That engagement, Greenert said, also has to include
China. "We need to continue the dialogue and build upon
the dialogue that we have today," he said, noting that a
longstanding series of talks between U.S. Navy captains
(grade O-6 in the military ranking scheme) and their
Chinese PLA Navy counterparts has recently expanded to
include some lower-ranking admirals (grade O-7 and up).
He even put in a good word for Chinese naval forces that
are operating against pirates in the Gulf of Aden,
albeit outside the international counter-piracy
coalition to which the U.S. belongs.
So while many Navy-boosters beat the drum loudly on the
potential Chinese threat, the Chief of Naval Operations
is clearly hoping to avoid a new Cold War in the
optimistically named Pacific Ocean. ^
Secretary of the Navy Ray Mabus Names the Next
Virginia-Class Submarine USS Delaware with Dr. Jill
Biden as the Sponsor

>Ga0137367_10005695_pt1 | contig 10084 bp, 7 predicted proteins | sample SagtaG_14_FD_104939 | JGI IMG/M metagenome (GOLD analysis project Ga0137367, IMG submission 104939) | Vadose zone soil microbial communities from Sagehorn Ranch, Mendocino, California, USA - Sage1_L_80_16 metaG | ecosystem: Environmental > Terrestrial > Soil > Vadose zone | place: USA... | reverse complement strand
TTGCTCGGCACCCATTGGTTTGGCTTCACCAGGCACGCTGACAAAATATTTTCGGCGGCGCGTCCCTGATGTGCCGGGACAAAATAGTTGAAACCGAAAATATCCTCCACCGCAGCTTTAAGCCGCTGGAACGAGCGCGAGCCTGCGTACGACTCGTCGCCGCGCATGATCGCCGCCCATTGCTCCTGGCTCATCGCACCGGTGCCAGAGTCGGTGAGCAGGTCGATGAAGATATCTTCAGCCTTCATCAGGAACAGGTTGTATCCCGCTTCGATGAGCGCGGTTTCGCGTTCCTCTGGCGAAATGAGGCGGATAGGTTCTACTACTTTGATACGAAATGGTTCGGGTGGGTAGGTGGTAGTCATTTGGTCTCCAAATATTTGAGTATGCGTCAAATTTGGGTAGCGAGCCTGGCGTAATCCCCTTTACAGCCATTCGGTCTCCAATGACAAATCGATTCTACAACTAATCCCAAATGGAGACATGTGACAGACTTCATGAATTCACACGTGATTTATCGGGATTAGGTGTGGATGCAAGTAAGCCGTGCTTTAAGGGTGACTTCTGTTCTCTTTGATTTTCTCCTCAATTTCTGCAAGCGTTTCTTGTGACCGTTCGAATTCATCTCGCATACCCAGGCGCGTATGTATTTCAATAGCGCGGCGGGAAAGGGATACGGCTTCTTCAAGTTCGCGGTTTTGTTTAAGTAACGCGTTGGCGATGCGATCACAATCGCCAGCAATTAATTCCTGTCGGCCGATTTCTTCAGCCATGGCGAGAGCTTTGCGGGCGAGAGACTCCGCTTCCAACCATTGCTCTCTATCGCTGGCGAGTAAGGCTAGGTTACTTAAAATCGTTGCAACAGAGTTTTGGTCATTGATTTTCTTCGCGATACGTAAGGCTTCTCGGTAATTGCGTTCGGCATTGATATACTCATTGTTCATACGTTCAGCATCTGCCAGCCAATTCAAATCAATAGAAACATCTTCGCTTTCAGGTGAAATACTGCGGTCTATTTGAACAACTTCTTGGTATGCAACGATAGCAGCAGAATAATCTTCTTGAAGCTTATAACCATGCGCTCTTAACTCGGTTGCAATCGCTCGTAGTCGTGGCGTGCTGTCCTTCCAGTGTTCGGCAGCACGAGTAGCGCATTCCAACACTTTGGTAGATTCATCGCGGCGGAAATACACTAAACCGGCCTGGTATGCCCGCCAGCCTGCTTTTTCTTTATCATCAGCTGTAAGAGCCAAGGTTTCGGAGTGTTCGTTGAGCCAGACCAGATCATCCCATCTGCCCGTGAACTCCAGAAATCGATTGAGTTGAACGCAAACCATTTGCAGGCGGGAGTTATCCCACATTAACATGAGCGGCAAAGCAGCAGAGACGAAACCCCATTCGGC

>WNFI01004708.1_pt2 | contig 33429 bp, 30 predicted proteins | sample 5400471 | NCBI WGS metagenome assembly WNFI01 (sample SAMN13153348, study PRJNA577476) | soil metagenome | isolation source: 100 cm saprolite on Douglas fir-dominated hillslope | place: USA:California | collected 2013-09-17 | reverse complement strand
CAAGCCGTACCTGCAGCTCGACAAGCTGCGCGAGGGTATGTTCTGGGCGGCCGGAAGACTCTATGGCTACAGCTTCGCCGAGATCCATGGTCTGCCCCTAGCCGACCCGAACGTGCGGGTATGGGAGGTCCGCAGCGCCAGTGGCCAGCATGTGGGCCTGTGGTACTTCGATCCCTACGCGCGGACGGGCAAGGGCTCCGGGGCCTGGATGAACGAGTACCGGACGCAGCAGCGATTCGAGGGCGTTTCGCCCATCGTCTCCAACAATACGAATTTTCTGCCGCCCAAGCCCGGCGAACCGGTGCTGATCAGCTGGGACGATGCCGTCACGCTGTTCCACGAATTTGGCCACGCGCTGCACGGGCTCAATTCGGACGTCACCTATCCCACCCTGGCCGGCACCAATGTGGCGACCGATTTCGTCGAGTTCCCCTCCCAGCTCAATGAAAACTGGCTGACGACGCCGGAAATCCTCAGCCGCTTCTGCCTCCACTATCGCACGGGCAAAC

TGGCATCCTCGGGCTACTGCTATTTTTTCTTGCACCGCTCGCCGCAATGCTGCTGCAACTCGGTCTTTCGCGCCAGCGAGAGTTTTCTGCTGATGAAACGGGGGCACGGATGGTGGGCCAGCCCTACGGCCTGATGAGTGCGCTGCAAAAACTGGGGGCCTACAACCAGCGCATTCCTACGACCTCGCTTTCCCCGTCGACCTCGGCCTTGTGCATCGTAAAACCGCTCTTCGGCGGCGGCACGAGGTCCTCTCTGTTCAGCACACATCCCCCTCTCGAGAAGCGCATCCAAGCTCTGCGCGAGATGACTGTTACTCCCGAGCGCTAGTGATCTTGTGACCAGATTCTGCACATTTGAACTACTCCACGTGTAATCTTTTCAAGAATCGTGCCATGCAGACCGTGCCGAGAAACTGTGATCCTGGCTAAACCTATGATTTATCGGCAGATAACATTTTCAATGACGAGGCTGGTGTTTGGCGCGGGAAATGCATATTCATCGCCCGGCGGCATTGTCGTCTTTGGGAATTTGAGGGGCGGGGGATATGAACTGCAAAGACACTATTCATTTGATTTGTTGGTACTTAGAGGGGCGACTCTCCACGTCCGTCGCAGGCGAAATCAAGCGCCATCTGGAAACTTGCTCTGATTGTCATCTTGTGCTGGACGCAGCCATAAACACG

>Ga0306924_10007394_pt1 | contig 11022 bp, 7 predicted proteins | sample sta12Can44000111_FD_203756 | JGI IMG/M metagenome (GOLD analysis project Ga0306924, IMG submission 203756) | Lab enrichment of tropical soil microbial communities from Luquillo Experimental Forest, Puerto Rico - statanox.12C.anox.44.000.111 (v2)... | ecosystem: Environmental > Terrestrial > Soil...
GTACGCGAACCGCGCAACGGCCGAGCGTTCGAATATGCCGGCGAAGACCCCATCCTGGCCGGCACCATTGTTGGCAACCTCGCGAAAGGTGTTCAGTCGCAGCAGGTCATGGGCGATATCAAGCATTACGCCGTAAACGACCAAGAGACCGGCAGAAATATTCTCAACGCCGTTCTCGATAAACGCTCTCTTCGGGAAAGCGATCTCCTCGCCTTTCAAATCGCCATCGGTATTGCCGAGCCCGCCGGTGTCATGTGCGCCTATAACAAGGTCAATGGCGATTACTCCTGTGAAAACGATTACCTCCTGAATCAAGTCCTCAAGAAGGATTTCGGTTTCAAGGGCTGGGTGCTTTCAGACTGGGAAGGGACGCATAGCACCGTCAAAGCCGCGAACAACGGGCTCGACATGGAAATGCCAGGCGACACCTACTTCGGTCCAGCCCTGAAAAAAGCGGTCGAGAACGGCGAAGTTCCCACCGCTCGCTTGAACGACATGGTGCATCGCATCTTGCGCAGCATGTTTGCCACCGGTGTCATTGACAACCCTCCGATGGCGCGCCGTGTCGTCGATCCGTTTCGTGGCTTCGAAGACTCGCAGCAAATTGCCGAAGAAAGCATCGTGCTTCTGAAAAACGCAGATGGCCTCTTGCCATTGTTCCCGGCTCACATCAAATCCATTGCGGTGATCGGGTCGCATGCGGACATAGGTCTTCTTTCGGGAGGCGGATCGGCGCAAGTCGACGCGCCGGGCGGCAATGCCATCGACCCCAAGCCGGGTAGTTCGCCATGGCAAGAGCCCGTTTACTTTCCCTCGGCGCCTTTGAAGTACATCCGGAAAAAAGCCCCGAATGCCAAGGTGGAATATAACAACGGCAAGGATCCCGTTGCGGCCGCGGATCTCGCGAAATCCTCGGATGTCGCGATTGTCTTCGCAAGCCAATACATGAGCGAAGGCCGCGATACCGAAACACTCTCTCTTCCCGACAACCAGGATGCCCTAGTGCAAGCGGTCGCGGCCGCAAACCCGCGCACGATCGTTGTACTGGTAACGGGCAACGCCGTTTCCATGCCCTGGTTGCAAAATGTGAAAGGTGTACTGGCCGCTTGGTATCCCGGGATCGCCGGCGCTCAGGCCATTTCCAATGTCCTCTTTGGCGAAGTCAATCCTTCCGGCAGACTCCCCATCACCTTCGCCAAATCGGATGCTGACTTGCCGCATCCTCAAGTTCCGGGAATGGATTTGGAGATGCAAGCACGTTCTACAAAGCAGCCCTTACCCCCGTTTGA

Office of the Assistant
Secretary of Defense (Public Affairs), Nov. 19
Secretary of the Navy Ray Mabus announced today that the
next Virginia-class attack submarine will be named the
USS Delaware. Dr. Jill Biden will sponsor the USS
Delaware. A longtime Delaware educator and military mom,
Dr. Biden started Joining Forces with First Lady
Michelle Obama to encourage all Americans to recognize,
honor and support military families.
Mabus named the future USS Delaware in honor of the
first state in the Union. The name honors the great
contributions and support Delaware has given the
military through the years and pays homage to the
state’s more than two centuries of naval heritage.
“I chose the name Delaware to honor the long-standing
relationship between the Navy and our nation’s first
state,” said Mabus. “It has been too long since there
has been a USS Delaware in the fleet and this submarine
will remind future deployed service members and state